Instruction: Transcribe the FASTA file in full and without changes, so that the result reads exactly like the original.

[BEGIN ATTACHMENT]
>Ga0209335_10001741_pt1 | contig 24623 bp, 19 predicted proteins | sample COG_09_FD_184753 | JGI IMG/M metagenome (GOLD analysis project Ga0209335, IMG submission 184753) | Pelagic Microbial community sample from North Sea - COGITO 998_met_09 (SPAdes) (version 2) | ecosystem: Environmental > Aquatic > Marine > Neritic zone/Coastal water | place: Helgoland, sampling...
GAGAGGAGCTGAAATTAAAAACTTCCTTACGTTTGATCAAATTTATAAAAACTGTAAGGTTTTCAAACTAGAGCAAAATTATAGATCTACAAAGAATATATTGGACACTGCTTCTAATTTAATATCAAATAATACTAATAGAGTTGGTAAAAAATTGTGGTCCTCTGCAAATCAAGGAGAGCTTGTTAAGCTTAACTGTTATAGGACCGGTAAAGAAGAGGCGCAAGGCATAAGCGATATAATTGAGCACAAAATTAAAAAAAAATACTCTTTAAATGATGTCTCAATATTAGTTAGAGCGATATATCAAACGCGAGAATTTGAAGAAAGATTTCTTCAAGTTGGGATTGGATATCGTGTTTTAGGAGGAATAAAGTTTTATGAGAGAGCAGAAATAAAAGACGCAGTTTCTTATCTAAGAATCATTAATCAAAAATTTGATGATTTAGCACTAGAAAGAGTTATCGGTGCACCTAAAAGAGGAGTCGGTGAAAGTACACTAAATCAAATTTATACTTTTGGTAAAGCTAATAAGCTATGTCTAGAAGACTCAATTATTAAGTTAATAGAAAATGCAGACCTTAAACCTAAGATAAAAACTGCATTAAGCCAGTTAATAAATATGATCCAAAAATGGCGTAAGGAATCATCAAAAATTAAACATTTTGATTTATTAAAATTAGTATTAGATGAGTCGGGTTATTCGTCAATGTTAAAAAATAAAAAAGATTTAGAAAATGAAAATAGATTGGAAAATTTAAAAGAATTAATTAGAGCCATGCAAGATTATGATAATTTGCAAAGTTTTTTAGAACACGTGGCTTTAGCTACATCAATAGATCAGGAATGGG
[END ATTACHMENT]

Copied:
>Ga0209335_10001741_pt1 | contig 24623 bp, 19 predicted proteins | sample COG_09_FD_184753 | JGI IMG/M metagenome (GOLD analysis project Ga0209335, IMG submission 184753) | Pelagic Microbial community sample from North Sea - COGITO 998_met_09 (SPAdes) (version 2) | ecosystem: Environmental > Aquatic > Marine > Neritic zone/Coastal water | place: Helgoland, sampling...
GAGAGGAGCTGAAATTAAAAACTTCCTTACGTTTGATCAAATTTATAAAAACTGTAAGGTTTTCAAACTAGAGCAAAATTATAGATCTACAAAGAATATATTGGACACTGCTTCTAATTTAATATCAAATAATACTAATAGAGTTGGTAAAAAATTGTGGTCCTCTGCAAATCAAGGAGAGCTTGTTAAGCTTAACTGTTATAGGACCGGTAAAGAAGAGGCGCAAGGCATAAGCGATATAATTGAGCACAAAATTAAAAAAAAATACTCTTTAAATGATGTCTCAATATTAGTTAGAGCGATATATCAAACGCGAGAATTTGAAGAAAGATTTCTTCAAGTTGGGATTGGATATCGTGTTTTAGGAGGAATAAAGTTTTATGAGAGAGCAGAAATAAAAGACGCAGTTTCTTATCTAAGAATCATTAATCAAAAATTTGATGATTTAGCACTAGAAAGAGTTATCGGTGCACCTAAAAGAGGAGTCGGTGAAAGTACACTAAATCAAATTTATACTTTTGGTAAAGCTAATAAGCTATGTCTAGAAGACTCAATTATTAAGTTAATAGAAAATGCAGACCTTAAACCTAAGATAAAAACTGCATTAAGCCAGTTAATAAATATGATCCAAAAATGGCGTAAGGAATCATCAAAAATTAAACATTTTGATTTATTAAAATTAGTATTAGATGAGTCGGGTTATTCGTCAATGTTAAAAAATAAAAAAGATTTAGAAAATGAAAATAGATTGGAAAATTTAAAAGAATTAATTAGAGCCATGCAAGATTATGATAATTTGCAAAGTTTTTTAGAACACGTGGCTTTAGCTACATCAATAGATCAGGAATGGG